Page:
Jazzing up a historical record


Musician-philosopher Anthony Braxton argues that the study of culture is meaningful only when it deals with the "composite realness of creativity". With music, for example, how it began, what it is becoming, and what it means to those who make it and experience it all contribute more to real understanding than any constructed categories of origin such as genre or race.

If the reissue of Chris Ballantine's Marabi Nights after almost 20 years had not a comma changed from the 1993 original, it would still be worth owning for the contribution it makes to that project.

Ballantine's book was always more than an account of a genre. Although pinpoint accurate about which players recorded which track on what date, it never — as many older works of jazz musicology do — made discography the point of the exercise. Instead, it created other things: a narrative of people crafting beauty under intolerable circumstances, a work of historiography that unpicks how genres have been anatomised and dissected by scholars and commentators, and an intellectual history of a milieu and a music. None of that has been lost (and some of its force has been amplified) by a reissue that includes significant new material.

For those who do not yet know the book, it tells the story of the growth of urban black popular music over the 40 years (1920-1960) when vaudeville, marabi and other strands wove themselves together into a new cloth that has been labelled South African jazz.

Ballantine is understandably careful, in that era and context, to clarify (and enclose in quotes) his use of the term "race". He might justifiably have done the same for "jazz", a term no less constructed, contested and ­misused. His narrative, however, does make it clear that the "jazz" label (with its imported connotations) did not always line up neatly with what South African players contributed and learned during the jazz process, although both played a role in the music's ­creation.

This disjuncture often provokes chicken-and-egg debates about "African" versus "American" elements in the popular music of the period and declarations of (in)authenticity rooted in a sterile essentialism.

One of Ballantine's new chapters, on the Manhattan Brothers and male-voice, close-harmony singing, provides a beautifully nuanced account of the complex currents between Africa and the United States: it was never a one-way traffic and globalisation has been around a lot longer than the term that now describes it.

The other new chapter deals with gender, migrancy and the music. Again, Braxton provides an unexpected parallel. In volume three of the Tri-Axium Writings, Braxton describes how what he calls the musical "source-shift transfer" of bebop moved much production of African-American music not only away from the church, but also away from women, whose role as musical creators had enjoyed recognition and power in the church.

Ballantine describes a similar displacement of women's previously significant musical agency during the 1950s in South Africa. Then, the commercialisation of music performance, alongside the disruptive brutality of the migrant labour system, forced changes in women's roles and in their depiction.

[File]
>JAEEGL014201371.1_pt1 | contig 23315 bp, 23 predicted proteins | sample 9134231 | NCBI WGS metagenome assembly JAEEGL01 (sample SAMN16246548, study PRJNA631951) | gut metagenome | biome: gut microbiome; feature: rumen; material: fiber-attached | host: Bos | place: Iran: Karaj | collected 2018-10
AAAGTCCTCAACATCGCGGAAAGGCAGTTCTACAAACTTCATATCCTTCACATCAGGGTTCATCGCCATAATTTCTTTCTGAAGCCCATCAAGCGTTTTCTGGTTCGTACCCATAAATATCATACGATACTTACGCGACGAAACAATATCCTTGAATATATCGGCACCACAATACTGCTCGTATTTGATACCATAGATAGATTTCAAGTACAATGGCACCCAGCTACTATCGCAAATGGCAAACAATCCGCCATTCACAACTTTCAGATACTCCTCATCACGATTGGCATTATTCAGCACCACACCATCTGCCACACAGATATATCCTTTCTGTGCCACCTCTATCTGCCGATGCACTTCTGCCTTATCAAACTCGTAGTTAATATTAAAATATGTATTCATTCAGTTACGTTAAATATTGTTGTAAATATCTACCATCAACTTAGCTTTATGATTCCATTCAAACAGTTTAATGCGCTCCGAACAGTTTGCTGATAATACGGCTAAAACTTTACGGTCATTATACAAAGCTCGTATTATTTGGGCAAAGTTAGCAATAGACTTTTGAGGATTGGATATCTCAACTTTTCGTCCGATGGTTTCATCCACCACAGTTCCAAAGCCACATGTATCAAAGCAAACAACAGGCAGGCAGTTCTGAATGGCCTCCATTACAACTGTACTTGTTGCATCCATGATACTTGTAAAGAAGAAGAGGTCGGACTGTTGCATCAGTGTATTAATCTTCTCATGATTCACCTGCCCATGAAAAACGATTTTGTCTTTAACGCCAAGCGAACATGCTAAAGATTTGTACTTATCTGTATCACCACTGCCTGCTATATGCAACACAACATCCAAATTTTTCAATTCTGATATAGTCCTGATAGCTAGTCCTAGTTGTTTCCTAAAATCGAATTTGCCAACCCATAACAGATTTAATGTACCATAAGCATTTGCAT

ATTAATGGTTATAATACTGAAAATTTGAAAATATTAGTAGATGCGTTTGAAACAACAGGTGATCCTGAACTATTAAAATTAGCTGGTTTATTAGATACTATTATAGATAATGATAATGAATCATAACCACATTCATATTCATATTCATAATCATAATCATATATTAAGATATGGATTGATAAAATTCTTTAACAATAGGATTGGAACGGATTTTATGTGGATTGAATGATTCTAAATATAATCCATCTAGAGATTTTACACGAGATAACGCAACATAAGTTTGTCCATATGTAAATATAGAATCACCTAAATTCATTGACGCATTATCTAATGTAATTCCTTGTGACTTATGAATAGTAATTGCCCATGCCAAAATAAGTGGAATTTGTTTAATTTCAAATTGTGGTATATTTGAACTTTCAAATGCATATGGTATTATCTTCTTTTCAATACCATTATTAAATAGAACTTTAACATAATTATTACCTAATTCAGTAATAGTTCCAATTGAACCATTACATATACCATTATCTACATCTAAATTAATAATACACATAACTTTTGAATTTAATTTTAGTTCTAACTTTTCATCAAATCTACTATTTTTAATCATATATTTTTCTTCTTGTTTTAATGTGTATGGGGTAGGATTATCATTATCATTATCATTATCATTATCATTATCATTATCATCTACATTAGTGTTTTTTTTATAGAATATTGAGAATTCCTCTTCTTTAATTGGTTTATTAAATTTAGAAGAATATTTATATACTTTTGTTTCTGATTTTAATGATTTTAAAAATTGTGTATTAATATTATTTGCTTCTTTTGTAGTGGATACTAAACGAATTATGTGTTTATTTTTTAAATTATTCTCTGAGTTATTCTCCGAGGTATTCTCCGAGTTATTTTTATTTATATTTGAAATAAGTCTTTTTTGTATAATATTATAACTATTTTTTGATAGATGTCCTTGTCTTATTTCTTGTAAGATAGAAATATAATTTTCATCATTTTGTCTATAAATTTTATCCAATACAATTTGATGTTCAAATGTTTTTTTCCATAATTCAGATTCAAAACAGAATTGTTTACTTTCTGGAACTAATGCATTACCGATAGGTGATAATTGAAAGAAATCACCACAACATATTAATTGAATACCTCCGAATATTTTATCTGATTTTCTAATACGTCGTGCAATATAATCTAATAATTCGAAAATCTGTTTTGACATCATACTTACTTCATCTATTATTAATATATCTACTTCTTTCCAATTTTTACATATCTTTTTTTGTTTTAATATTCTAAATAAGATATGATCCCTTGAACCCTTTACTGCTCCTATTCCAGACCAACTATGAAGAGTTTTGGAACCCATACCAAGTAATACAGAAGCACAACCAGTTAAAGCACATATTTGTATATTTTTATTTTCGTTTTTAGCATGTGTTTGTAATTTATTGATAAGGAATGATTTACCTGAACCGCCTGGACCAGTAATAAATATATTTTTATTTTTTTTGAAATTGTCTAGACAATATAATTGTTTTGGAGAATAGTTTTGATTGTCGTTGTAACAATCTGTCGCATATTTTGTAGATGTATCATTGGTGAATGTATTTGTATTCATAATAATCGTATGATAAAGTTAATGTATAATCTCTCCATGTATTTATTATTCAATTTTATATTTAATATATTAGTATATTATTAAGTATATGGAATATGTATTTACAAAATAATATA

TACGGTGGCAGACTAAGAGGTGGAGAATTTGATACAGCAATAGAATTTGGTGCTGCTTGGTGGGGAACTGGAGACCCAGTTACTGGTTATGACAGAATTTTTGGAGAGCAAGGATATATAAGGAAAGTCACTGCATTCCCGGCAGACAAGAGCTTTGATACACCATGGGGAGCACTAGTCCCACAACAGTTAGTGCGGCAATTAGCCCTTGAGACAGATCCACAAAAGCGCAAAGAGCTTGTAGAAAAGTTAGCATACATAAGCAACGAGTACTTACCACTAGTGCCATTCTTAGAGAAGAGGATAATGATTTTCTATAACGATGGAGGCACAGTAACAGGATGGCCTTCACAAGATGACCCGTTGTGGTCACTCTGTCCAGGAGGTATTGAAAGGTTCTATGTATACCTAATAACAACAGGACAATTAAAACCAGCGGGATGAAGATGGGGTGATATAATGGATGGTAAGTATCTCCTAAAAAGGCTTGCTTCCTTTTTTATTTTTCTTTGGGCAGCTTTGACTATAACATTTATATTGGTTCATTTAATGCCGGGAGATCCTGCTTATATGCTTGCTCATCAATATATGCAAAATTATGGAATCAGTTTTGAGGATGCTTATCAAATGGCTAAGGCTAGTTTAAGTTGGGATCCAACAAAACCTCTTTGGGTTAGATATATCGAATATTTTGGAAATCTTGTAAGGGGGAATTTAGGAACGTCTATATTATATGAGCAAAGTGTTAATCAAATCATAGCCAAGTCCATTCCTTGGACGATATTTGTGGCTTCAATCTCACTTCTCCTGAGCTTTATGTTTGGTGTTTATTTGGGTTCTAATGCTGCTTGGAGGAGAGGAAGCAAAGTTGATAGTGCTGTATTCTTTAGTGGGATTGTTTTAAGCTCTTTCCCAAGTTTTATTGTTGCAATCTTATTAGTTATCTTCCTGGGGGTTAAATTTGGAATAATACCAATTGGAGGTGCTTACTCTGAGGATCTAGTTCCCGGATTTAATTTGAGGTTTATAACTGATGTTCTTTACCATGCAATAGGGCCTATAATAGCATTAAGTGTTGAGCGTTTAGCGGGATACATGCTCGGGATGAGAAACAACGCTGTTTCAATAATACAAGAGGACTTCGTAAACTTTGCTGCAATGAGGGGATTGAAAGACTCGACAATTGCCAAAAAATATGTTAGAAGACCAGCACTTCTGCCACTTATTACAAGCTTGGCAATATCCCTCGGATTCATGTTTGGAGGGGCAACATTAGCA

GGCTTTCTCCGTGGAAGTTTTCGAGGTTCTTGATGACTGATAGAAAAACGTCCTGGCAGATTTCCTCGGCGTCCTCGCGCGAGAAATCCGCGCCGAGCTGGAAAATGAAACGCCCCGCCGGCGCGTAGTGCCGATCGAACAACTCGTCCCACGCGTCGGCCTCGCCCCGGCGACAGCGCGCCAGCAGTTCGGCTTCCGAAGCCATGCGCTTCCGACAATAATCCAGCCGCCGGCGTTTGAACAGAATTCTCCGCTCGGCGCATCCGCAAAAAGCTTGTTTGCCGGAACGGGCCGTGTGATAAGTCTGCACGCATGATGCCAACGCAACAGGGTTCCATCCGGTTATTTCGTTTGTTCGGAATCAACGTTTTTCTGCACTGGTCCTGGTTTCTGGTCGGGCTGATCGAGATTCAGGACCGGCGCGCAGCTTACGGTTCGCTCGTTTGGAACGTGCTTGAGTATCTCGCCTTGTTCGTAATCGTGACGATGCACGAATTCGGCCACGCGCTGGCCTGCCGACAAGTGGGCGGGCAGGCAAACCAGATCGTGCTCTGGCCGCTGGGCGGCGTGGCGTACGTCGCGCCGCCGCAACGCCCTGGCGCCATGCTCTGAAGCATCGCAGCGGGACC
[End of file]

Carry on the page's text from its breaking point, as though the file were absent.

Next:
The chapter is a superb, profound piece of analysis, relating socioeconomic conditions to aesthetics without eliding any of the complex and contradictory flows in that ­relationship.

The first edition of Marabi Nights came with a cassette (I still have mine). In 2012 we get a CD, a collection of 25 early and rare tracks, including what has been called "the first South African jazz recording": Solomon "Zuluboy" Cele and the Jazz Maniacs in 1939 performing Tsaba Tsaba and Izikhalo Zika Zuluboy.

Concluding such a powerful and inspiring book, it is a pity that Ballantine's afterword expresses only what are almost the ritual negative words about current music. Indeed, most of what major South African record labels showcase and peddle is bland, formulaic, off-key and over-hyped — as in the rest of the world. Emerging from the bizarre deformations of apartheid, we now endure merely the usual deformations of capitalism, including its music industry.

But look outside commercial channels and you will also hear a great deal of skilful, joyful, conscious and distinctively South African jazz: live and recorded. Honouring past creativity is vital, but those creating beauty today need acknowledgment too, while they still live.

PW Botha wagged his finger and banned us in 1988 but we stood firm. We built a reputation for fearless journalism, then, and now. Through these last 35 years, the Mail & Guardian has always been on the right side of history.

These days, we are on the trail of the merry band of corporates and politicians robbing South Africa of its own potential.

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Gwen Ansell
Gwen Ansell is a freelance writer, writing teacher, media consultant and creative industries researcher. She is the author of various books, including the cultural history ‘Soweto Blues: Jazz, Politics and Popular Music in South Africa’ and the writers’ guide, ‘Introduction to Journalism’.

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